Have the presidential elections got you stressed out? Are you nervous that the U.S. is heading for a major crisis of governability under the next president?

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Well take some advice from the experts in crisis. When the going gets tough, the tough get dancing.

Venezuela is the undisputed leader in manufacturing crisis of governability. And nobody deals with the stress of it better than President Nicolas Maduro, whose three-year government has been an endless series of unmitigated disasters.

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So what's his secret? Comfy shoes, twinkle toes, and revolutionary rhythm.

President Maduro is perhaps the most embattled president in the hemisphere. So all that's left to do is dance.

When Maduro's not dancing, he finds time to preside over one the hemisphere's most unpopular and dysfunctional governments and mismanage a ruinous economy marked by the world's highest inflation rate. His government is also known for rampant crime, mass emigration, and kids dying from preventible diseases.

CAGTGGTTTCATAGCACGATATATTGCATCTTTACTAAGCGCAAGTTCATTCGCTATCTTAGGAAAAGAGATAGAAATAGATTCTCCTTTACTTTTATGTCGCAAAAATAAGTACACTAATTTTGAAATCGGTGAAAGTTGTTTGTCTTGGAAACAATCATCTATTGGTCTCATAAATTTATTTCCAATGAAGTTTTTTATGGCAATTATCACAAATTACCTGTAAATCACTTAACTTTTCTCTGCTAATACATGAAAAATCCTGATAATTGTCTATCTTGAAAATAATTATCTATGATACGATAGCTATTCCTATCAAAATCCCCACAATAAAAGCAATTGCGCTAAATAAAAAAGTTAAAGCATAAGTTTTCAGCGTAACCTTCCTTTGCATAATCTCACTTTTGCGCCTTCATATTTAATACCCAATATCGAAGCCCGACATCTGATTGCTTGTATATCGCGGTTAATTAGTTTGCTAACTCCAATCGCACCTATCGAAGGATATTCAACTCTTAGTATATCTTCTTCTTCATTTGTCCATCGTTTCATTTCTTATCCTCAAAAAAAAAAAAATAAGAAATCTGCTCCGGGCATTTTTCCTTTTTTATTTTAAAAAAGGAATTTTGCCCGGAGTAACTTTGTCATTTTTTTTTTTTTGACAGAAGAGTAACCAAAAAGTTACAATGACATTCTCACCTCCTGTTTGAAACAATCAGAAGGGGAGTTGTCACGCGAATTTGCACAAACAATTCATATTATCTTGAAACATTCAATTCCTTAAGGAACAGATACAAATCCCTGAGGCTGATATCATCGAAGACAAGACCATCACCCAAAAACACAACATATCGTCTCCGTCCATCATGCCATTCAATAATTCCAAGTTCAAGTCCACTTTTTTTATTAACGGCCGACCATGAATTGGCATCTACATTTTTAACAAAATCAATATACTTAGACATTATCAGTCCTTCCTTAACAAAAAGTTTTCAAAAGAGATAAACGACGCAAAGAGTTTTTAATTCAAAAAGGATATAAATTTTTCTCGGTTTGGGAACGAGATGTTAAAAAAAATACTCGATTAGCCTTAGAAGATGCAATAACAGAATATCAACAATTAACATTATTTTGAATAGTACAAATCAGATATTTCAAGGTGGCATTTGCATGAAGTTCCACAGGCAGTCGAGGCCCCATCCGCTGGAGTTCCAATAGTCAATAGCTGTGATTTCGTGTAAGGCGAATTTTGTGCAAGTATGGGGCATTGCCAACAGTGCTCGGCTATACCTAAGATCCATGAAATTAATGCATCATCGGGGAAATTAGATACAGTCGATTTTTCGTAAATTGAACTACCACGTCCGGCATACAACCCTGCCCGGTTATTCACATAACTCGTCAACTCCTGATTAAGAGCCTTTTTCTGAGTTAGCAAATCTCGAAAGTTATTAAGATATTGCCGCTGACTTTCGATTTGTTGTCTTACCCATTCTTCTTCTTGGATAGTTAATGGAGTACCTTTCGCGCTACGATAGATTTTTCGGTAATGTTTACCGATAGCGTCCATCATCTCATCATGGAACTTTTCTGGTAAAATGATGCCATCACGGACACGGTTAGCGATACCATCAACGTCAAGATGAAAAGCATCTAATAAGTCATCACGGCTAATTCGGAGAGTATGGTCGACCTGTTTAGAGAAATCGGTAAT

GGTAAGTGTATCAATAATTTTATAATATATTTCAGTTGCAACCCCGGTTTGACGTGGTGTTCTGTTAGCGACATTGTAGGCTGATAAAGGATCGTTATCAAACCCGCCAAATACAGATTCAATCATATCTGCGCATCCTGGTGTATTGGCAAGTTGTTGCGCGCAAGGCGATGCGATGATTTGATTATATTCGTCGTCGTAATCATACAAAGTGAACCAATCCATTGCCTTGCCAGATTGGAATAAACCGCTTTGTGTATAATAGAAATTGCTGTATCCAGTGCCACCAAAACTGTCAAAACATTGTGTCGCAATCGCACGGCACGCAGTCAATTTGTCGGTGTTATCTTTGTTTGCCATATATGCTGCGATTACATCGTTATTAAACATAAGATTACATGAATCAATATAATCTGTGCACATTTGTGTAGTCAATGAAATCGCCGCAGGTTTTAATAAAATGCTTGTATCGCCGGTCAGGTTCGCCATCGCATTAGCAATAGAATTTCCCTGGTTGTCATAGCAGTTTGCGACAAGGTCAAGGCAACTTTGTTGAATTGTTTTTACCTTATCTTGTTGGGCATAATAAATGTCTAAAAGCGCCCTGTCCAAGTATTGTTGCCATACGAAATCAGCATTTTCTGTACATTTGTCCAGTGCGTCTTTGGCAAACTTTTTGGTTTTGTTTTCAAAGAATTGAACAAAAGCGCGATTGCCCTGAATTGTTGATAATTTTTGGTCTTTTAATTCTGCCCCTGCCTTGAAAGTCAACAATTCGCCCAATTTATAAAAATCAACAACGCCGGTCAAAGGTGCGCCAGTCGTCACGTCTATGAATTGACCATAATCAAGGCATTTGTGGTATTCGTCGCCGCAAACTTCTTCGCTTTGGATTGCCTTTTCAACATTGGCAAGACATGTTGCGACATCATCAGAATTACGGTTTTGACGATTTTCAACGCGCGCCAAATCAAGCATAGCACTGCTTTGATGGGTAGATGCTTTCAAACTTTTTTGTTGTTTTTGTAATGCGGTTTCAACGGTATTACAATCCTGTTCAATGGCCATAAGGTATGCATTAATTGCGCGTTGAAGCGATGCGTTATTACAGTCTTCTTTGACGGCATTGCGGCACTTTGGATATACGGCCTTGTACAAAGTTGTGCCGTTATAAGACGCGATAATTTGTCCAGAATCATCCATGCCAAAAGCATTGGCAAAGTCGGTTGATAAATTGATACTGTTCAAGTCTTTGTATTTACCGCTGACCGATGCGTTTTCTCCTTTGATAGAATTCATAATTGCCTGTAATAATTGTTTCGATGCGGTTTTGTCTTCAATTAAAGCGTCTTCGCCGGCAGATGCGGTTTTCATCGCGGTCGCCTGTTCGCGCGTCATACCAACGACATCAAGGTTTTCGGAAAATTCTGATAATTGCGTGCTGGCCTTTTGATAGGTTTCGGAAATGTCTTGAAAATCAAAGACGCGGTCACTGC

But man can that guy dance. And he's found time to dedicate to that passion on his new daily salsa show, where Maduro sings and dances while the country falls apart outside the studio.

Venezuelans have turned that disconnect between their dancing president and their suffering country into a flurry of memes.

Here's Maduro dancing his way through scenes of poverty, violence, economic hardship.

And Maduro dancing his way past a cocaine seizure, as his wife's nephews are tried in the U.S. on drug-trafficking charges.

Here he is fancy-stepping his way past the breadlines.

And here he is showing off his presidential two-step as Venezuela's currency continues its free fall towards worthlessness, depreciating another 30% against the U.S. dollar  over the past month.

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So don't worry, Americans. It's still early on Election Day. There's plenty of time to get out there and cast your vote to help steer the U.S. out of the lane of oncoming crisis.

But if that doesn't work. Just do like Maduro and dance to the music inside your own head.

Manuel Rueda is a correspondent for Fusion, covering Mexico and South America. He travels from donkey festivals, to salsa clubs to steamy places with cartel activity.